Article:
Brazil Reports ‘Fantastic’ Results for China-Made COVID-19 Vaccine, But Details Still Sketchy | Science



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A vaccine from Sinovac in China has protected healthcare workers in Brazil against the development of severe COVID-19.

REUTERS / Thomas Peter

By Jon Cohen, Sofia Moutinho

Sciences COVID-19 reporting is supported by the Pulitzer Center and the Heising-Simons Foundation.

Brazil, with more cases of COVID-19 than any other country after the United States and India, is close to having its first licensed vaccine against the pandemic disease. At a press conference today, Brazilian researchers reported that a vaccine made by a Chinese company, Sinovac, was safe and had 78% effectiveness in preventing mild cases of COVID-19 in a study involving more than 12,000 health workers. It also completely prevented moderate and severe illnesses caused by SARS-CoV-2 infections, the team said. “The result we are seeing today is fantastic,” Rosana Richtmann, doctor from the Emilio Ribas Institute of Infectious Diseases in São Paulo, said at the press conference.

Dimas Tadeau Covas, director of the Butantan Institute – a state-owned vaccine maker in São Paulo that is co-sponsoring the trial – expects the Brazilian regulatory agency to clear the vaccine, called CoronaVac, for a emergency use in the next few days. “We now have all the documentation to make the request,” he said. Brazil also has ongoing efficacy trials on a COVID-19 vaccine made by AstraZeneca and the University of Oxford and many scientists expect it to also receive clearance soon. But the good news about CoronaVac has been clouded by complaints that the ad contained little data and that Sinovac had muzzled its Brazilian collaborators. Indeed, Brazilian researchers had previously held a press conference to announce that the vaccine was a success but were not authorized to give an exact figure of effectiveness.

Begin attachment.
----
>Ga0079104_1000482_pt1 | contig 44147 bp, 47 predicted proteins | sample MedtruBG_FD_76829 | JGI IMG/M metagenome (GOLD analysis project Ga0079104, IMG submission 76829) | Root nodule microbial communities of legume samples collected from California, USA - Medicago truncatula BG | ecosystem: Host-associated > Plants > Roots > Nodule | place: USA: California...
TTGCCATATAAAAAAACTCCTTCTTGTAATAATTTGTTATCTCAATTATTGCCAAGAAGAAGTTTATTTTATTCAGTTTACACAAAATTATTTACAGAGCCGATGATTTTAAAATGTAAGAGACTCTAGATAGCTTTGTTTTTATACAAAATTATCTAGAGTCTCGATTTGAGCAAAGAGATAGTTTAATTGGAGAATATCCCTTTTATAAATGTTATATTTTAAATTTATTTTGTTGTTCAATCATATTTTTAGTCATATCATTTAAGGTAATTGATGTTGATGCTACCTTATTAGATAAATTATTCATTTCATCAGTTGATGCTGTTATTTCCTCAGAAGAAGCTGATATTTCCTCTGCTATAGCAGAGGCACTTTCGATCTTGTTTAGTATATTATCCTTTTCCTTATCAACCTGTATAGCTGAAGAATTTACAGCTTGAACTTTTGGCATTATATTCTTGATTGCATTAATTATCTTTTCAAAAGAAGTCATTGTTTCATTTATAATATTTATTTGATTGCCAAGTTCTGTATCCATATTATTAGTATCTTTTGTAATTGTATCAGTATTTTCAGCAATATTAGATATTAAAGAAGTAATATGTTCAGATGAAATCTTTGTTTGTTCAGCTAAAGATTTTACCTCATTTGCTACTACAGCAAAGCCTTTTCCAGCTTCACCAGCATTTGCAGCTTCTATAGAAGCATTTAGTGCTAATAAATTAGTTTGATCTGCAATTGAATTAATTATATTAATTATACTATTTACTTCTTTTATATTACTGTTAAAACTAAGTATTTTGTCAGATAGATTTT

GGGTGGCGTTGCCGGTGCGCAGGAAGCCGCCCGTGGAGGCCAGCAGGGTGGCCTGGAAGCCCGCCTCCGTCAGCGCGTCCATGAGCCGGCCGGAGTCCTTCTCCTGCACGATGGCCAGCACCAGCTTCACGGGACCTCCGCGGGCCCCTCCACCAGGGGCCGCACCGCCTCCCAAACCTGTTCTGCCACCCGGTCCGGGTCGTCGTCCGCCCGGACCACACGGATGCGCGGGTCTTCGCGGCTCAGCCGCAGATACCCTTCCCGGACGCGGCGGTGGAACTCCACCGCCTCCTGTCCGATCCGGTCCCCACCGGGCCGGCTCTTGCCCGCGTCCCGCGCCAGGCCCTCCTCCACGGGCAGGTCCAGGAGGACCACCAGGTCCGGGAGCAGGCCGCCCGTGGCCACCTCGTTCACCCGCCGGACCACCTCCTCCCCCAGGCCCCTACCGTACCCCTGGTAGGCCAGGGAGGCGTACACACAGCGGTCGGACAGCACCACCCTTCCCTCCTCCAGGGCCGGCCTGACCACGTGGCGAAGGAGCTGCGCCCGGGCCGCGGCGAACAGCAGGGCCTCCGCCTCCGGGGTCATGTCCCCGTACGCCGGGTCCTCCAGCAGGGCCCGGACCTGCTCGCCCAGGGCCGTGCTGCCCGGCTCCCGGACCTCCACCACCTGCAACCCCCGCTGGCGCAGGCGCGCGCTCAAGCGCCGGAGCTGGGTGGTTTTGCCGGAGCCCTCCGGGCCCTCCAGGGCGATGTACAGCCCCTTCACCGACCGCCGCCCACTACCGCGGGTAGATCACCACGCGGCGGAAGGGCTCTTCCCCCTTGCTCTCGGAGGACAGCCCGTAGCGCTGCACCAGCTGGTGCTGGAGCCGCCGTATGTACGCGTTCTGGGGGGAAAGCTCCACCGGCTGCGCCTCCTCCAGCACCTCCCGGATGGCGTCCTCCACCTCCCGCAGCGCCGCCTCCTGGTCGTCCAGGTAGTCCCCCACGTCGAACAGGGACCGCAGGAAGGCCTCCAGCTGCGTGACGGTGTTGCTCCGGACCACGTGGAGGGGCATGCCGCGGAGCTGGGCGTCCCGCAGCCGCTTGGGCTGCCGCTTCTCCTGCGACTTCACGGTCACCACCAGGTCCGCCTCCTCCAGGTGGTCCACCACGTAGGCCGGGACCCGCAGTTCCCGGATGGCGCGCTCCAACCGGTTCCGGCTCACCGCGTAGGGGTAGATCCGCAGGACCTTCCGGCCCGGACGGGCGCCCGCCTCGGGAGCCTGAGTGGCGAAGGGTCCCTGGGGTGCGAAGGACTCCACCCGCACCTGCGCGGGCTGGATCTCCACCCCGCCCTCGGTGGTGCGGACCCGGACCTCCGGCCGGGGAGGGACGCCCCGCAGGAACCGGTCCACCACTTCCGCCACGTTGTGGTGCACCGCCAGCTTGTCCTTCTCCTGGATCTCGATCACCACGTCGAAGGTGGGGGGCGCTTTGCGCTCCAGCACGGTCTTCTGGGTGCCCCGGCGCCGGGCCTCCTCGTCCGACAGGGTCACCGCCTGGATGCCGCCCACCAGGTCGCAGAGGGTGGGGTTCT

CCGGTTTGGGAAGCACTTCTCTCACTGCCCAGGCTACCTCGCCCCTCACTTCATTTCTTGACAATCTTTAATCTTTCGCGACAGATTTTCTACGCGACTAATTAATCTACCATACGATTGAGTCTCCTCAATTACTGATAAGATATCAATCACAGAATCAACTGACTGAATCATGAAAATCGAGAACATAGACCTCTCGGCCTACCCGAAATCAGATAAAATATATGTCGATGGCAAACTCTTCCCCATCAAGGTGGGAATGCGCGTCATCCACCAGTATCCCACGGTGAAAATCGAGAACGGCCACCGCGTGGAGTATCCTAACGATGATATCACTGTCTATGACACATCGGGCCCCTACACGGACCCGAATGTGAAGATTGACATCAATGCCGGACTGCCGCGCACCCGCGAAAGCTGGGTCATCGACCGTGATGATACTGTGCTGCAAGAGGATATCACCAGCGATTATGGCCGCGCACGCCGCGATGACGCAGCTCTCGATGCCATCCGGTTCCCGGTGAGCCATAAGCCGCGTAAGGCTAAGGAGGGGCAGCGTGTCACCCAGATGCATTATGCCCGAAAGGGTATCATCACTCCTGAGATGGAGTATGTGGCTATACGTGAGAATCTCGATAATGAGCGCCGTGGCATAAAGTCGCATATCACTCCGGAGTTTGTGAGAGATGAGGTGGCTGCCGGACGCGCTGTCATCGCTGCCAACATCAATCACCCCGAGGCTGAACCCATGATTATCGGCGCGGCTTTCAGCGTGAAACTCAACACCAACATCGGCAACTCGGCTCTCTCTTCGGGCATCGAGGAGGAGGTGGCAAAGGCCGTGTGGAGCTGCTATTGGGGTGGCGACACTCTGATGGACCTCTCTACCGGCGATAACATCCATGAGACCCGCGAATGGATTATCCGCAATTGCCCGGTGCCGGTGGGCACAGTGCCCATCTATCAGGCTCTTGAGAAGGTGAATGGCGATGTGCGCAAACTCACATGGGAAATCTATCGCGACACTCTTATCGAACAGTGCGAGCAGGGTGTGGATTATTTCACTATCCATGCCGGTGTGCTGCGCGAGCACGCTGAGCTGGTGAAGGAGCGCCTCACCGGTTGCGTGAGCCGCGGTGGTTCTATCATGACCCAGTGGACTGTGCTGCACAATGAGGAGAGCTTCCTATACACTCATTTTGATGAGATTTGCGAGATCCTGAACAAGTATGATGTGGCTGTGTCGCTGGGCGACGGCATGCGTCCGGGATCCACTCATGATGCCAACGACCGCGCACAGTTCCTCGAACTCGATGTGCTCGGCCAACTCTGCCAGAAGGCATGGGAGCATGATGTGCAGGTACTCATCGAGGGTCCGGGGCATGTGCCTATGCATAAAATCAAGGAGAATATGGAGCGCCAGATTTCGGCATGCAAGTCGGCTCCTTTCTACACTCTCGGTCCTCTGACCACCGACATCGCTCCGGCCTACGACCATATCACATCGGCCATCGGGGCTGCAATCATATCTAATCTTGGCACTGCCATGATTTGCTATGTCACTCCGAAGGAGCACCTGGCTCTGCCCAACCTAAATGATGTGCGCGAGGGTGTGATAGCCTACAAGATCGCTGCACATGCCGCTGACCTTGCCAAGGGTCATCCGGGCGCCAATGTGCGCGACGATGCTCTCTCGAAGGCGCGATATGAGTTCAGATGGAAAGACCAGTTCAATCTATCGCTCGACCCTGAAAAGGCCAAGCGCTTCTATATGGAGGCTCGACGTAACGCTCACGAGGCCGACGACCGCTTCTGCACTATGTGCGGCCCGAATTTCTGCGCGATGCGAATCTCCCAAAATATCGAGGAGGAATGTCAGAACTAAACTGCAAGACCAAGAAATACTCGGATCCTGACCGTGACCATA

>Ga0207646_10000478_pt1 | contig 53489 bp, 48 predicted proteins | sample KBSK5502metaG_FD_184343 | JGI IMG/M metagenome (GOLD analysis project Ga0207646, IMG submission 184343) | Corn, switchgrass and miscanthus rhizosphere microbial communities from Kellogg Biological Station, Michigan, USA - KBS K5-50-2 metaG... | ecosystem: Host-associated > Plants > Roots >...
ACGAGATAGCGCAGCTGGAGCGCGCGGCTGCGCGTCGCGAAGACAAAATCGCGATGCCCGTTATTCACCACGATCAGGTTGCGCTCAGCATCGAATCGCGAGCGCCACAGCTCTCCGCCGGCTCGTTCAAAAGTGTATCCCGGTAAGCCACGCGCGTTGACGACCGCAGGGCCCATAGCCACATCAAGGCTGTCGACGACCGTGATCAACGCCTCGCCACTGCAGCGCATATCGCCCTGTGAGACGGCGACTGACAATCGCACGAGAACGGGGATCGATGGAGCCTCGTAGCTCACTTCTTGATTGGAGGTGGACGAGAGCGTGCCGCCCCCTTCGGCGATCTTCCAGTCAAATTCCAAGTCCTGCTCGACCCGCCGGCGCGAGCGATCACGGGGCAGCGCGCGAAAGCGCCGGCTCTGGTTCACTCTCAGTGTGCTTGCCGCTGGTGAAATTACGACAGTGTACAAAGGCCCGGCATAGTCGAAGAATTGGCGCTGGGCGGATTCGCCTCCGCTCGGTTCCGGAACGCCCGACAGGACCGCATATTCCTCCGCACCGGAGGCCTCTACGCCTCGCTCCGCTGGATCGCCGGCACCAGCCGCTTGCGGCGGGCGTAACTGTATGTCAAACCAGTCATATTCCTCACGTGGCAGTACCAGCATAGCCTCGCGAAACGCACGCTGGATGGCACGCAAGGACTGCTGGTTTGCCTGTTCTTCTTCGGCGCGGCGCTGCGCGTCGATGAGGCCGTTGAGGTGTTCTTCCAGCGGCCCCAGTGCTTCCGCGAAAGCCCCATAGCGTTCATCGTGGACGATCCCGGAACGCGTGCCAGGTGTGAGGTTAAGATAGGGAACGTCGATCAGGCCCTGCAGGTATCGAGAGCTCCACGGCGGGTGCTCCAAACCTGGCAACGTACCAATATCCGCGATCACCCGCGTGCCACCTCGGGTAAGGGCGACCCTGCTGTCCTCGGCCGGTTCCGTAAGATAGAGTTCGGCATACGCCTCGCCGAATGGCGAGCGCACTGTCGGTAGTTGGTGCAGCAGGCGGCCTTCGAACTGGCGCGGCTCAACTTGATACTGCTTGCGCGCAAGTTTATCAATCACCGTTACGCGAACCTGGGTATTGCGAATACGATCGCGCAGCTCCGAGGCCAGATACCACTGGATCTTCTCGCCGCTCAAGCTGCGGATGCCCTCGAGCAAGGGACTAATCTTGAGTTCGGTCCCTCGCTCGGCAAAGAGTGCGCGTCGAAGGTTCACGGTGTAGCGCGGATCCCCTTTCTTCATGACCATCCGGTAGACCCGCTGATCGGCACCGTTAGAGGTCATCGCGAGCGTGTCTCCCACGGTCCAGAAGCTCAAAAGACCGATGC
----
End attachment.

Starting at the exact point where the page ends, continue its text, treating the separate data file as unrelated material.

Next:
Most of the vaccines licensed in other countries rely on high-tech approaches, such as messenger RNA encoding the SARS-CoV-2 surface protein, or the approach taken by the AstraZeneca-Oxford vaccine, which uses a harmless viral vector carrying the gene for this protein. But Sinovac turned to a more established approach. Its vaccine, which is also undergoing efficacy trials in Turkey and Indonesia, relies on the entire coronavirus, chemically paralyzed so that it cannot cause disease. The efficacy reported against mild disease is less than the approximately 95% obtained with two mRNA vaccines. But the “primary goal” of COVID-19 vaccines, Covas said, is to prevent those infected from progressing to serious illness. Another inactivated SARS-CoV-2 vaccine made by Sinopharm’s China National Biotec group has nearly identical results, the company reported last week from a large efficacy trial in several Middle Eastern countries. .

Sinovac and Sinopharm have been keeping tabs on what their partners may say about their vaccines. At the December 23 press conference held in São Paulo at the governor’s residence, researchers said that due to a contractual agreement with Sinovac, they could not declare CoronaVac to be more than 50% efficient, a internationally accepted standard for emergency clearance. Today’s presentation revealed the specific efficacy rate, but the researchers were hesitant to describe the exact number of people who developed disease in the vaccinated and placebo arms.